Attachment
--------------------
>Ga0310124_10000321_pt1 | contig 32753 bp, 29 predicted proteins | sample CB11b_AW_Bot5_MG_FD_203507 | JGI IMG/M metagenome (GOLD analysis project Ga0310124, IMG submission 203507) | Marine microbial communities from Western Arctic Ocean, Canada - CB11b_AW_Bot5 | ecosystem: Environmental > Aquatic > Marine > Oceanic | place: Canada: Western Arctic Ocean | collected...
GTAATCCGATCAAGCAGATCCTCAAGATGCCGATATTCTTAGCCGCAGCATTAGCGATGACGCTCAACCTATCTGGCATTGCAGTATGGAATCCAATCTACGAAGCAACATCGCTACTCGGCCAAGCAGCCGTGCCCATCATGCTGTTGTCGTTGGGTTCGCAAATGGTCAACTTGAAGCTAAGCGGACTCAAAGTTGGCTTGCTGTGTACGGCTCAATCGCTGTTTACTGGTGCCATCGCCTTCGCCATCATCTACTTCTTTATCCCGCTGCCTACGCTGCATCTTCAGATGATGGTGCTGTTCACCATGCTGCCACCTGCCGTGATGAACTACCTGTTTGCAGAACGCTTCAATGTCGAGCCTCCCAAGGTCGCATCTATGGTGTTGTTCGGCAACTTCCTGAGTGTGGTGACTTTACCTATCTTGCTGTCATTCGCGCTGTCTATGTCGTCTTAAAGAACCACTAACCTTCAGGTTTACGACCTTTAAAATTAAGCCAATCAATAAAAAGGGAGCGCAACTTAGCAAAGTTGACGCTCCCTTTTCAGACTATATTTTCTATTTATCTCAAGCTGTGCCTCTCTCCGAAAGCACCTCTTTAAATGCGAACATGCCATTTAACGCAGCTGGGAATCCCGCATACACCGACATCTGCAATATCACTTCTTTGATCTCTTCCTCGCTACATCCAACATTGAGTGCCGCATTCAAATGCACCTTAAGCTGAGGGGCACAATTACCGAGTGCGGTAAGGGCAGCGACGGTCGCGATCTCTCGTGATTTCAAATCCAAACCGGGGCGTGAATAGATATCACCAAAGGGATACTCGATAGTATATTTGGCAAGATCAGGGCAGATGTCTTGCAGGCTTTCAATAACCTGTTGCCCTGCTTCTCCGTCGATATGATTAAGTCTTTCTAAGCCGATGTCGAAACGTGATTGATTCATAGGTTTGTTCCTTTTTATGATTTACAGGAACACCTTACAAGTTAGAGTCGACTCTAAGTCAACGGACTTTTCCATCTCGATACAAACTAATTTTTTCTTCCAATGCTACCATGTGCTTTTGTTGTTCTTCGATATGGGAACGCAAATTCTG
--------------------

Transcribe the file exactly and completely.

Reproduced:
>Ga0310124_10000321_pt1 | contig 32753 bp, 29 predicted proteins | sample CB11b_AW_Bot5_MG_FD_203507 | JGI IMG/M metagenome (GOLD analysis project Ga0310124, IMG submission 203507) | Marine microbial communities from Western Arctic Ocean, Canada - CB11b_AW_Bot5 | ecosystem: Environmental > Aquatic > Marine > Oceanic | place: Canada: Western Arctic Ocean | collected...
GTAATCCGATCAAGCAGATCCTCAAGATGCCGATATTCTTAGCCGCAGCATTAGCGATGACGCTCAACCTATCTGGCATTGCAGTATGGAATCCAATCTACGAAGCAACATCGCTACTCGGCCAAGCAGCCGTGCCCATCATGCTGTTGTCGTTGGGTTCGCAAATGGTCAACTTGAAGCTAAGCGGACTCAAAGTTGGCTTGCTGTGTACGGCTCAATCGCTGTTTACTGGTGCCATCGCCTTCGCCATCATCTACTTCTTTATCCCGCTGCCTACGCTGCATCTTCAGATGATGGTGCTGTTCACCATGCTGCCACCTGCCGTGATGAACTACCTGTTTGCAGAACGCTTCAATGTCGAGCCTCCCAAGGTCGCATCTATGGTGTTGTTCGGCAACTTCCTGAGTGTGGTGACTTTACCTATCTTGCTGTCATTCGCGCTGTCTATGTCGTCTTAAAGAACCACTAACCTTCAGGTTTACGACCTTTAAAATTAAGCCAATCAATAAAAAGGGAGCGCAACTTAGCAAAGTTGACGCTCCCTTTTCAGACTATATTTTCTATTTATCTCAAGCTGTGCCTCTCTCCGAAAGCACCTCTTTAAATGCGAACATGCCATTTAACGCAGCTGGGAATCCCGCATACACCGACATCTGCAATATCACTTCTTTGATCTCTTCCTCGCTACATCCAACATTGAGTGCCGCATTCAAATGCACCTTAAGCTGAGGGGCACAATTACCGAGTGCGGTAAGGGCAGCGACGGTCGCGATCTCTCGTGATTTCAAATCCAAACCGGGGCGTGAATAGATATCACCAAAGGGATACTCGATAGTATATTTGGCAAGATCAGGGCAGATGTCTTGCAGGCTTTCAATAACCTGTTGCCCTGCTTCTCCGTCGATATGATTAAGTCTTTCTAAGCCGATGTCGAAACGTGATTGATTCATAGGTTTGTTCCTTTTTATGATTTACAGGAACACCTTACAAGTTAGAGTCGACTCTAAGTCAACGGACTTTTCCATCTCGATACAAACTAATTTTTTCTTCCAATGCTACCATGTGCTTTTGTTGTTCTTCGATATGGGAACGCAAATTCTG